But his 1909 speech on Land Value Taxes is still perhaps the best explanation of the issue.

    http://www.landvaluetax.org/current-affairs-comment/winston-churchill-said-it-all-better-then-we-can.html

    1. It is my belief that this has contributed to Britain losing its leadership in industrial innovation. For New Zealand because we copy many British policies this has meant New Zealand has had difficulty developing away from the one-horse economy of agricultural production to a modern diversified economy.

    2. I don’t totally buy the concept that increments in land value are unearned. If you placed capital into an investment and you have paid for the future income from that asset as well as taken the risk on the basis that capital gains are part of the upside then why is it unearned? It is simply part of the income you expected when you made the investment and the reason you had to pay the previous owner so much. But the extension of this is that the capital gain should be taxed at exactly the same rate as the direct earnings from your land.

      1. In some places -Germany, Southern US cities etc. Investment in property is a hedge against inflation, it roughly tracks income or GDP growth but there is no further capital gain and no expectation of it. Property investment is seen as a safe and boring option.

        NZ would greatly benefit if that was the case here…..

  3. Great comment from the 11 year old. Makes a good point. If you replaced the word “cyclist” with “woman”, any individual ethnicity or “old people” in any of the stuff.co.nz comments they probably wouldn’t even make it past the moderators.

    1. “Maori refuse to follow laws”

      “Asian are the cockroaches of society”

      “Why should we support the lifestyle choices of gays”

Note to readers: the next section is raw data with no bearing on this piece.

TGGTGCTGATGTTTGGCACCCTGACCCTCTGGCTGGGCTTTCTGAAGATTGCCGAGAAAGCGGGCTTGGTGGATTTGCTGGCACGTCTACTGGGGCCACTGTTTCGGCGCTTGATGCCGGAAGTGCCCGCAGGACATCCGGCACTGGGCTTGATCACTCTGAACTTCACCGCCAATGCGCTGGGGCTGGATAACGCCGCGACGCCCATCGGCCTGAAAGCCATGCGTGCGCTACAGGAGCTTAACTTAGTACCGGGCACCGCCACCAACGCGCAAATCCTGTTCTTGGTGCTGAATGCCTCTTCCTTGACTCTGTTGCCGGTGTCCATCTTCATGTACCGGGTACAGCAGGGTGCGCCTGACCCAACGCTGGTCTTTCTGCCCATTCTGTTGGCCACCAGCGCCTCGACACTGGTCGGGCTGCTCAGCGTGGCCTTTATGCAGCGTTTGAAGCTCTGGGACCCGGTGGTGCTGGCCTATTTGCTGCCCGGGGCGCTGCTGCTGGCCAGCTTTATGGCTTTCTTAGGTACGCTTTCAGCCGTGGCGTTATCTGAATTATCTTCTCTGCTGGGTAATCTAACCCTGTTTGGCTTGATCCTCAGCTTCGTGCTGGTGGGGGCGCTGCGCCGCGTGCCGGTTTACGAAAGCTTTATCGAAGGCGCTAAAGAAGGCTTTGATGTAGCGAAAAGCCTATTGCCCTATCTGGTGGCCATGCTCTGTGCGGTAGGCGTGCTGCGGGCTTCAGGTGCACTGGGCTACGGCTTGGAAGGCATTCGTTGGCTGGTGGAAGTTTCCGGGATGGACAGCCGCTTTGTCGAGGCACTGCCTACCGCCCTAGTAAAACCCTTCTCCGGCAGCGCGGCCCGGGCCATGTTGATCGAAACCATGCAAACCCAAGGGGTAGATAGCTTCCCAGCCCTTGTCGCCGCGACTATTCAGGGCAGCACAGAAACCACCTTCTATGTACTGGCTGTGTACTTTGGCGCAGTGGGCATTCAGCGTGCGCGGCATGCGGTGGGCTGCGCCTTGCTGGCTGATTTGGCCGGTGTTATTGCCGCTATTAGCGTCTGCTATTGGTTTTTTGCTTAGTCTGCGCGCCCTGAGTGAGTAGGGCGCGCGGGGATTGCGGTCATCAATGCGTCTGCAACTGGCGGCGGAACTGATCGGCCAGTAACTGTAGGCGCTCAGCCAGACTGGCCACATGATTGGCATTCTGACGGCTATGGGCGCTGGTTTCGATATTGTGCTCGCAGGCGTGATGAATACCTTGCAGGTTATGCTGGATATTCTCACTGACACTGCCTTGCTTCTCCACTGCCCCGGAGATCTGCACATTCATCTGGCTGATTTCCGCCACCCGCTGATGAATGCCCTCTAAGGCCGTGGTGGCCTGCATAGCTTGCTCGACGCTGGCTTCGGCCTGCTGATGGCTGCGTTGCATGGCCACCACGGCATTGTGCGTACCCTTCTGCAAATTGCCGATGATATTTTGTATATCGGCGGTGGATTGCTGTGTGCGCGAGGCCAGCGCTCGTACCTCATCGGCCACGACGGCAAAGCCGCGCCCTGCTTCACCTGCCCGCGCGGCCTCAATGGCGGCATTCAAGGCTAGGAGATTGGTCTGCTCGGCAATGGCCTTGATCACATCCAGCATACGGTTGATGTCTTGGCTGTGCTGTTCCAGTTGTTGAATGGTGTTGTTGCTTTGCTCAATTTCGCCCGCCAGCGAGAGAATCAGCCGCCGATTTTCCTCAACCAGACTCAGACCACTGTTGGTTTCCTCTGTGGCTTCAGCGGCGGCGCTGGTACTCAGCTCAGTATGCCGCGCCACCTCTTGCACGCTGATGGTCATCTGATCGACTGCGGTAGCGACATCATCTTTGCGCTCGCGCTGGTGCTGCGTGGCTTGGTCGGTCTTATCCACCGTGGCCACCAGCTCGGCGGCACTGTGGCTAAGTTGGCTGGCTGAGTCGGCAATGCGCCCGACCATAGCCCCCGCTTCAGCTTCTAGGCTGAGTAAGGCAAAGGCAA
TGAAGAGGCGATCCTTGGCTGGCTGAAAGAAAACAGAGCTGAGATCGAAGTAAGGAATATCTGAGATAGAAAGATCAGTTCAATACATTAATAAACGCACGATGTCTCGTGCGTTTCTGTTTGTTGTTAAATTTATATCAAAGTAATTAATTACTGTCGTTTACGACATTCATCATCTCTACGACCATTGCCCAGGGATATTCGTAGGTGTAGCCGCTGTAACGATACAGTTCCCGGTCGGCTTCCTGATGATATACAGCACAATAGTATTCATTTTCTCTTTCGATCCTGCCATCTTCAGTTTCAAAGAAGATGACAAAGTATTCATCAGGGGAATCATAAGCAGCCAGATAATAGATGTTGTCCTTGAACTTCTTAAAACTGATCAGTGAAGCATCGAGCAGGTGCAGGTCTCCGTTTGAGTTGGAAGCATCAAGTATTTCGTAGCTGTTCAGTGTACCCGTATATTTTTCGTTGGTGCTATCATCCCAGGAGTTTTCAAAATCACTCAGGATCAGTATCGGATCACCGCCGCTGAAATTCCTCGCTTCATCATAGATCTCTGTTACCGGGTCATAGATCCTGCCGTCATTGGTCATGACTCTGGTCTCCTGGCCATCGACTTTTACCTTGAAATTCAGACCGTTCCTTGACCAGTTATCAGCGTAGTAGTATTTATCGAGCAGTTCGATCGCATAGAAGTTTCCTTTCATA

2. There’s a good reason for that. Such comments would discriminate against people on the basis of sex, age, or race, inherent characteristics that demand protection in a fair society.

      Being a cyclist is a matter of choice, and not a particularly important one in terms of a person’s life, so it’s right that people should be able to say whatever they like about cyclists. To curtail that would be a form of censorship.

      I don’t agree with their views, but they’ve got every right to state them, just as the 11 year old has every right to criticise them.

  4. Note that Leap didn’t really have much of a chance since regulators shut it down:

    In May, California regulators issued a cease-and-desist order to the company for running without permits. The company immediately said in an announcement it would be “offline” for the week. But the service never returned, and now it seems the company has filed for bankruptcy.

    Here is a story about another private startup called “Chariot” , it seems one of there tricks is to use vans which have fewer regulations than buses:

    http://www.bizjournals.com/sanfrancisco/blog/techflash/2015/09/chariot-leap-loup-uber-cpuc-muni-transit.html